Kriston Capps flags an update to Brookings’ 2011 report on concentrated poverty, which reveals that suburban poverty in particular is growing in the wake of the Great Recession:
A rise in concentrated poverty is something we might expect to see after a prolonged recession. Still, a complete picture of the 2000s shows that the impact registered the hardest in largely rural areas surrounding geographically large metro areas. While concentrated poverty is still highest in cities—where 23 percent of poor residents live in distressed neighborhoods—the slide among poor residents into concentrated poverty was fastest in the suburbs. “Between 2000 and 2008–2012, the number of suburban poor living in distressed neighborhoods grew by 139 percent—almost three times the pace of growth in cities,” according to the report.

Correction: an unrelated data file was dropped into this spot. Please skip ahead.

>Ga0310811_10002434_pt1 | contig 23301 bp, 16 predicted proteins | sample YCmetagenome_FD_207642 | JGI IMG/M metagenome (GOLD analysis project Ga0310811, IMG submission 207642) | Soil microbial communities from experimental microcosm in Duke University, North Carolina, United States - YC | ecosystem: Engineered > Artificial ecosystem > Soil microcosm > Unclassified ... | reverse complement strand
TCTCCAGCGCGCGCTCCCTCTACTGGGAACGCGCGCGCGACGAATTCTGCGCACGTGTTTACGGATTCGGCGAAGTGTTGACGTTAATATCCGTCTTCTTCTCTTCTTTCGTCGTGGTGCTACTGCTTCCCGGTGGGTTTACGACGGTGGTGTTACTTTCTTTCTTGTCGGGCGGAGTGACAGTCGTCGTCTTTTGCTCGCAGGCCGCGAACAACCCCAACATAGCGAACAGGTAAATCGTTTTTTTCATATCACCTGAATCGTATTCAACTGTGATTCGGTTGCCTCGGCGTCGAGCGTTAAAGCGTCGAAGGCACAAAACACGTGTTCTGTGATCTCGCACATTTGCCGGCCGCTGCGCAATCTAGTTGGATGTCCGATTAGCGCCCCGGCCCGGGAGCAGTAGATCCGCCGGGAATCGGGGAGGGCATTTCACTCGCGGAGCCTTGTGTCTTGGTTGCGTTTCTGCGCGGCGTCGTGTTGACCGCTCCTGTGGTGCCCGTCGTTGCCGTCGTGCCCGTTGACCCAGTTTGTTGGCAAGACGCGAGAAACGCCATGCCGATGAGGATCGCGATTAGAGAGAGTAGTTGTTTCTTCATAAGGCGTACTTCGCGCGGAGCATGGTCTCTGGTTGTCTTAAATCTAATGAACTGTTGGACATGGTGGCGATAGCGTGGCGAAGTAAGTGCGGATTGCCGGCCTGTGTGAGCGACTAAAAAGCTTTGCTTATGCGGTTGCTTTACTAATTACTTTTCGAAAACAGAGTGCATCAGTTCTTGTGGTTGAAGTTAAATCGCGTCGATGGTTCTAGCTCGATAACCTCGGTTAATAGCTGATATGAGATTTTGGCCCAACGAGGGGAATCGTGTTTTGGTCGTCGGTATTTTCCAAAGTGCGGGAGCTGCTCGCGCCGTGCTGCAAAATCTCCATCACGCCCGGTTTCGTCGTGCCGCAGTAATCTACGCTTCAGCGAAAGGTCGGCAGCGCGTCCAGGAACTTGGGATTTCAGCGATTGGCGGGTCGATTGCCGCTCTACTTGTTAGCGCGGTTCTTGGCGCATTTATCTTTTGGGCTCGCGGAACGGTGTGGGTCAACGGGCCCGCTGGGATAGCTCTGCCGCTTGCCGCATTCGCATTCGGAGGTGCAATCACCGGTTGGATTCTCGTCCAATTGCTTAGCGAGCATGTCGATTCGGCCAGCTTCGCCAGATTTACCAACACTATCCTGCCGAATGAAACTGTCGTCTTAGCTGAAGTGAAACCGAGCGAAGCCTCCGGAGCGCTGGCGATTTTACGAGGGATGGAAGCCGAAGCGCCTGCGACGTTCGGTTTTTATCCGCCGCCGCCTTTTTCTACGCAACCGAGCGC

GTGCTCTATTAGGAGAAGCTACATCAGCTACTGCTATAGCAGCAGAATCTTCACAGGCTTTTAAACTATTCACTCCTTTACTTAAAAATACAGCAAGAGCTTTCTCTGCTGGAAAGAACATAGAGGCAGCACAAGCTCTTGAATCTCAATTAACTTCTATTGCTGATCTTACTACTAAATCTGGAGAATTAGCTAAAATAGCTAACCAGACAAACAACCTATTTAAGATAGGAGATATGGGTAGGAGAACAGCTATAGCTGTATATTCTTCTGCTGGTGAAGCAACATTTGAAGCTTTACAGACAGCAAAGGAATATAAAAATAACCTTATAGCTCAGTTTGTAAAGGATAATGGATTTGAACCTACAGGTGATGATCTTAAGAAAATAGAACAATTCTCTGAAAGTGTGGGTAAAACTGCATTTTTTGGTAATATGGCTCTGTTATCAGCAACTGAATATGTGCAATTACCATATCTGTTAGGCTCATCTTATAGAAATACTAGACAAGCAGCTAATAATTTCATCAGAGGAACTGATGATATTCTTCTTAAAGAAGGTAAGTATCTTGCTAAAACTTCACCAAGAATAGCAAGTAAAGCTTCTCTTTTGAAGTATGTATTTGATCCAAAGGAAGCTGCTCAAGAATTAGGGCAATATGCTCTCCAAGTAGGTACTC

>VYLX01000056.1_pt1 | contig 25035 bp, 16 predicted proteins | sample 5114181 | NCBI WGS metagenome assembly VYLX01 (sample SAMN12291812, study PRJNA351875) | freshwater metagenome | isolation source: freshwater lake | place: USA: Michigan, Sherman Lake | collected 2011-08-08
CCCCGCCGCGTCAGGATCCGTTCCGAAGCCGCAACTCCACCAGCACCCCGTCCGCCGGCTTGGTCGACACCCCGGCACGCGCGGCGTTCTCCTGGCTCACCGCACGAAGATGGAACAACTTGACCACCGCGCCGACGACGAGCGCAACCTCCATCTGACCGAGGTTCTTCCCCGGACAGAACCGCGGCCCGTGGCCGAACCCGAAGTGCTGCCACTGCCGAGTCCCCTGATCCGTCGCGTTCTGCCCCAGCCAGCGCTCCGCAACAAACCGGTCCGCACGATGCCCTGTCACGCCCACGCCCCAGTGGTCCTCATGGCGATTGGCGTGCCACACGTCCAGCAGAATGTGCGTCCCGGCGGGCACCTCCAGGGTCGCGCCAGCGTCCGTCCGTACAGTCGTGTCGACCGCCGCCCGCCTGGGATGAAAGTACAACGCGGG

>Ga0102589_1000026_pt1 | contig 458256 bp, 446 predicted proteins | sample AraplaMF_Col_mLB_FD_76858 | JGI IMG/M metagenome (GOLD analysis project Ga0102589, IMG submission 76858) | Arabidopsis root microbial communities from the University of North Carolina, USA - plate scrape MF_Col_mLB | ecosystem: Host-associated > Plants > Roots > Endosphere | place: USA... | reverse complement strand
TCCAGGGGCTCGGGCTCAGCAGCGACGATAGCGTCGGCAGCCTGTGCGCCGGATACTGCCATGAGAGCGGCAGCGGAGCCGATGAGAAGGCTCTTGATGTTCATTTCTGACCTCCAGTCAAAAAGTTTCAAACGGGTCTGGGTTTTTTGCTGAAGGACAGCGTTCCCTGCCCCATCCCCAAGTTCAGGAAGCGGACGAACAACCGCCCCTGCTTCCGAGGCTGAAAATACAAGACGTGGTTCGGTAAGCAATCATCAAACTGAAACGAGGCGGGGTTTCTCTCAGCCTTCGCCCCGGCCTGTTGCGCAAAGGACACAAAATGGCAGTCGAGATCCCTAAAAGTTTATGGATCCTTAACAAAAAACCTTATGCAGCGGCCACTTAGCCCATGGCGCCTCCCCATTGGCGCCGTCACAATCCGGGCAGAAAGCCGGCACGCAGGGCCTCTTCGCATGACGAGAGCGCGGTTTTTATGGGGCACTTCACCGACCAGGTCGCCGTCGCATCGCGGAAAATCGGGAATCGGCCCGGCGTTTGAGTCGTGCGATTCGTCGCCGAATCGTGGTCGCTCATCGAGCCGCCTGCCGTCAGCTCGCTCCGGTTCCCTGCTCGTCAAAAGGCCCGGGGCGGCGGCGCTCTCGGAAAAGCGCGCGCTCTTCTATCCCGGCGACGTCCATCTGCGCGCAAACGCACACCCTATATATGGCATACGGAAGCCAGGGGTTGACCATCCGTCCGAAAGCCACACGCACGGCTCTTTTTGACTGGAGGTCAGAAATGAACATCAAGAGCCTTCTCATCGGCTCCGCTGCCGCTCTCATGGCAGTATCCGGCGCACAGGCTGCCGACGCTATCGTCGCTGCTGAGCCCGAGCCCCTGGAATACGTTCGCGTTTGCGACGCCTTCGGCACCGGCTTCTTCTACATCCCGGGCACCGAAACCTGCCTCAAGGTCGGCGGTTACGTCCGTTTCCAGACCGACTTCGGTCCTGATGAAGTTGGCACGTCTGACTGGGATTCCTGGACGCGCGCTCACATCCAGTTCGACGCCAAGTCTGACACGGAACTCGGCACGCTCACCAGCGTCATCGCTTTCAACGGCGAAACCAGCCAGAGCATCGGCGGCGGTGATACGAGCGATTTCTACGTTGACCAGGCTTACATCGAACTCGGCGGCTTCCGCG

That poses a significant challenge to policymakers everywhere. If the best tools geared toward alleviating poverty are designed for urban centers, then they may be rendered increasingly ineffective by the new geography—with poverty spreading to areas with lower density, less transit, and fewer services. By 2008–2012, in fact, the suburbs were home to almost as many high-poverty neighborhoods as cities.